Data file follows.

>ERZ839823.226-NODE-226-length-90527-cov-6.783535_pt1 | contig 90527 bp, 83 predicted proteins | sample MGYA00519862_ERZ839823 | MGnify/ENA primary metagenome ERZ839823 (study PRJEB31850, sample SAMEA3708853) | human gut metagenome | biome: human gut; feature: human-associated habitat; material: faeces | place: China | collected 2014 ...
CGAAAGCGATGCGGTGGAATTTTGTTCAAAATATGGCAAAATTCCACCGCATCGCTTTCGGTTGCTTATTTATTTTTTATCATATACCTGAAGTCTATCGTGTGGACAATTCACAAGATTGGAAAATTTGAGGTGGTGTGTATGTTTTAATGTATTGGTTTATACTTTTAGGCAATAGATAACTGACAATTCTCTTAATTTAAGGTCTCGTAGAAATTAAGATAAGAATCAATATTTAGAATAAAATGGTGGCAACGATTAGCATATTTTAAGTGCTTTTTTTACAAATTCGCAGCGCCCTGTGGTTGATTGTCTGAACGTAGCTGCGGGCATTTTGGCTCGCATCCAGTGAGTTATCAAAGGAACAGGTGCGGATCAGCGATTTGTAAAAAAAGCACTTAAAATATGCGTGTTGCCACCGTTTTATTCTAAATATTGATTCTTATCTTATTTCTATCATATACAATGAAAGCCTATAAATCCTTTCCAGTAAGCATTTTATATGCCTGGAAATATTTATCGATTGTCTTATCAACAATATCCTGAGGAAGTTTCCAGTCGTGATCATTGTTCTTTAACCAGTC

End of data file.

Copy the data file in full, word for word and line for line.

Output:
>ERZ839823.226-NODE-226-length-90527-cov-6.783535_pt1 | contig 90527 bp, 83 predicted proteins | sample MGYA00519862_ERZ839823 | MGnify/ENA primary metagenome ERZ839823 (study PRJEB31850, sample SAMEA3708853) | human gut metagenome | biome: human gut; feature: human-associated habitat; material: faeces | place: China | collected 2014 ...
CGAAAGCGATGCGGTGGAATTTTGTTCAAAATATGGCAAAATTCCACCGCATCGCTTTCGGTTGCTTATTTATTTTTTATCATATACCTGAAGTCTATCGTGTGGACAATTCACAAGATTGGAAAATTTGAGGTGGTGTGTATGTTTTAATGTATTGGTTTATACTTTTAGGCAATAGATAACTGACAATTCTCTTAATTTAAGGTCTCGTAGAAATTAAGATAAGAATCAATATTTAGAATAAAATGGTGGCAACGATTAGCATATTTTAAGTGCTTTTTTTACAAATTCGCAGCGCCCTGTGGTTGATTGTCTGAACGTAGCTGCGGGCATTTTGGCTCGCATCCAGTGAGTTATCAAAGGAACAGGTGCGGATCAGCGATTTGTAAAAAAAGCACTTAAAATATGCGTGTTGCCACCGTTTTATTCTAAATATTGATTCTTATCTTATTTCTATCATATACAATGAAAGCCTATAAATCCTTTCCAGTAAGCATTTTATATGCCTGGAAATATTTATCGATTGTCTTATCAACAATATCCTGAGGAAGTTTCCAGTCGTGATCATTGTTCTTTAACCAGTC